The Catholic Church has endured suffering with almost all of its parishes being taken by the communist government and given to the Orthodox.  The Marxist government only allowed the Church to maintain one parish in Tbilisi and all the others were confiscated.  The Catholic cathedral in Tbilisi was appropriated by the state to use for storage.  When communism ended, the government allowed the Church to re-gain the cathedral but the other parishes continued to be in the hands of the Orthodox.  Even the beautiful gothic cathedral of Batumi remains under Orthodox control.  It is strange to visit these appropriated churches because the Orthodox have maintained frescos, some of the statues (probably those that could not be removed!) and confessionals (some turned into small gift shops) that are out-of-place in  an Orthodox-style place of worship.  The architecture is classically Catholic—Latin cross plan with side naves separated by columns rather than Greek cross which is typical of the Orthodox Church—and the buildings have Latin inscriptions indicating their Catholic name.  These are parishes that have been stolen by the Orthodox who now do their best to block the Catholic presence in Georgia. 

The Catholic Church is not pursuing the return of its lifted parishes but trying to build new parishes to replace the ones that were stolen.  The Church has been successful in building a new beautiful parish in Batumi although it is already too small as the Sunday Mass crowds are too large for its seating capacity.  In Kutaisi, the Church is meeting in a house and cannot receive the authorization to build a new parish because the local mayor has received pressure from the Orthodox Church and will not sign the authorization permit.  The Church has invested much time in gaining approval for all the necessary components for this construction project, but although everything else has been approved, the project cannot start until the mayor signs the paper.  Ironically, the historic Catholic Church in Kutaisi, now in Orthodox hands, is named for the Immaculate Conception and the local hierarchy has built a theological college outside its doors.  After taking the only Catholic parish, they are refusing to allow the Catholic Church to replace it.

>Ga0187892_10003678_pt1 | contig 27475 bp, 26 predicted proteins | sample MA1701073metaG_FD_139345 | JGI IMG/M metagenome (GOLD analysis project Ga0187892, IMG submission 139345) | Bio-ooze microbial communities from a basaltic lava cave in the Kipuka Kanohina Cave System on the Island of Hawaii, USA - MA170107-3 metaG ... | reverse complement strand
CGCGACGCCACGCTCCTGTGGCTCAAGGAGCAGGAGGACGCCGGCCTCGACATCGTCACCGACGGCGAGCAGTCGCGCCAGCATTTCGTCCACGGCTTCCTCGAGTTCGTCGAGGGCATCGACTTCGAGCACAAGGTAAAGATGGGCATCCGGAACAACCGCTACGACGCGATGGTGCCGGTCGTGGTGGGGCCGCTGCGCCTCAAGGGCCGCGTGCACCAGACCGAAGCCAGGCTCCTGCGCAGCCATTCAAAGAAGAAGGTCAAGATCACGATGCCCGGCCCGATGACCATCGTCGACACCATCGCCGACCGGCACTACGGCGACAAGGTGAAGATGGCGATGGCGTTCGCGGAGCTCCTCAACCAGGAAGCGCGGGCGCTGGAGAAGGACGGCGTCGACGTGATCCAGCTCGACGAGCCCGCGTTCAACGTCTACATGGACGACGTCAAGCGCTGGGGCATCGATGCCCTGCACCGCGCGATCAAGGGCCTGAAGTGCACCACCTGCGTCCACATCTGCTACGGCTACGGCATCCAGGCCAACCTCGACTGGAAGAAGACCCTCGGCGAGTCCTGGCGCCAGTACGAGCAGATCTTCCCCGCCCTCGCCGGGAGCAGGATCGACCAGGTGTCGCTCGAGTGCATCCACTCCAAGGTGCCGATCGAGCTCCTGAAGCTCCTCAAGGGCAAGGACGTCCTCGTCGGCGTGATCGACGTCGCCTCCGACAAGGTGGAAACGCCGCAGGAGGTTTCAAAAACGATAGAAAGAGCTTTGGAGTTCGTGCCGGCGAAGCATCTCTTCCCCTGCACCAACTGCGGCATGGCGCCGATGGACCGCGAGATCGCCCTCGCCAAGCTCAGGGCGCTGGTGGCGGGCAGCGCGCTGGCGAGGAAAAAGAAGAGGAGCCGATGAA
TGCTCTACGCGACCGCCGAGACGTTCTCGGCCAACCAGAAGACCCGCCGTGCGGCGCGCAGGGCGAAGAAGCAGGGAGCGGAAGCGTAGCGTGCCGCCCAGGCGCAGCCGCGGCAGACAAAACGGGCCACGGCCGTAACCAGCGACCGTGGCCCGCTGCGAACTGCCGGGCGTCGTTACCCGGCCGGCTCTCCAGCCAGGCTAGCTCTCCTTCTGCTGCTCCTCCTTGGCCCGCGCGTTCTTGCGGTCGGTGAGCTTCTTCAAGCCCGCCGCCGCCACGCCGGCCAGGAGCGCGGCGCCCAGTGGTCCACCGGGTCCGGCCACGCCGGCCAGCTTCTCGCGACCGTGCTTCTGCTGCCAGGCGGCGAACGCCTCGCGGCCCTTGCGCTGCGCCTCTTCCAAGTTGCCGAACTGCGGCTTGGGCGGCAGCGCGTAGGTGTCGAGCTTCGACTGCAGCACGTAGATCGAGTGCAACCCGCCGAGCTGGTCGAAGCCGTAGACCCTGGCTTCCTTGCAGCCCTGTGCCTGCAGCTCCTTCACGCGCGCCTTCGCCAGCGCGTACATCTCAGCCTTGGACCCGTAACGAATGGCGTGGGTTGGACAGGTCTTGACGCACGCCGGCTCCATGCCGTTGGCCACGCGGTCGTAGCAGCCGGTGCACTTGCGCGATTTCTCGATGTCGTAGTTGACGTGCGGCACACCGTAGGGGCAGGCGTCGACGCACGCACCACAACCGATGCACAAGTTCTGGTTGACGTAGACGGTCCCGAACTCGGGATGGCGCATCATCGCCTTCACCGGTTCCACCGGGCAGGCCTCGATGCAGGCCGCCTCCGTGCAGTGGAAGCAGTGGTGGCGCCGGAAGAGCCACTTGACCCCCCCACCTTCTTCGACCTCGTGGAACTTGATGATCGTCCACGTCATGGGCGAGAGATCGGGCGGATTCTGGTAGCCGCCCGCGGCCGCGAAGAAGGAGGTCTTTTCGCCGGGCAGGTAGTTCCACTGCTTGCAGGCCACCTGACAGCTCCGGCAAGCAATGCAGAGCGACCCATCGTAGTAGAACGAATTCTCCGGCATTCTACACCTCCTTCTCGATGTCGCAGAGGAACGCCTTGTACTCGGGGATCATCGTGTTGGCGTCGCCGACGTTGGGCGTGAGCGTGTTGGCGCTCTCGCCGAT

Davit Gareja (on the border with
While the Orthodox hierarchy and religious never ‘officially’ threatened the Catholic faithful with violence, this is not true for the Georgian Orthodox faithful.  In 2002, the Catholic bishop led a pilgrimage to a monastery which houses the tomb of St Nina, the saint who brought the Christian faith to Georgia sometime around the fifth century.   When the group was approaching a city they were to pass through on their way, they were first stopped by the police who checked everyone’s id.  Next, the local Orthodox religious showed up and harassed the group.  After they left, a group of laypeople armed with baseball bats and other instruments of violence came and physically threatened the pilgrims if they stepped inside the town.  The bishop was amongst the faithful and decided to end the pilgrimage.  The Georgian Orthodox said that Catholics were not welcome even to pass through their town.  The police and Orthodox clergy were complicit in this threat which they unofficially sponsored.  The local Catholics were ashamed to be Georgian on this day.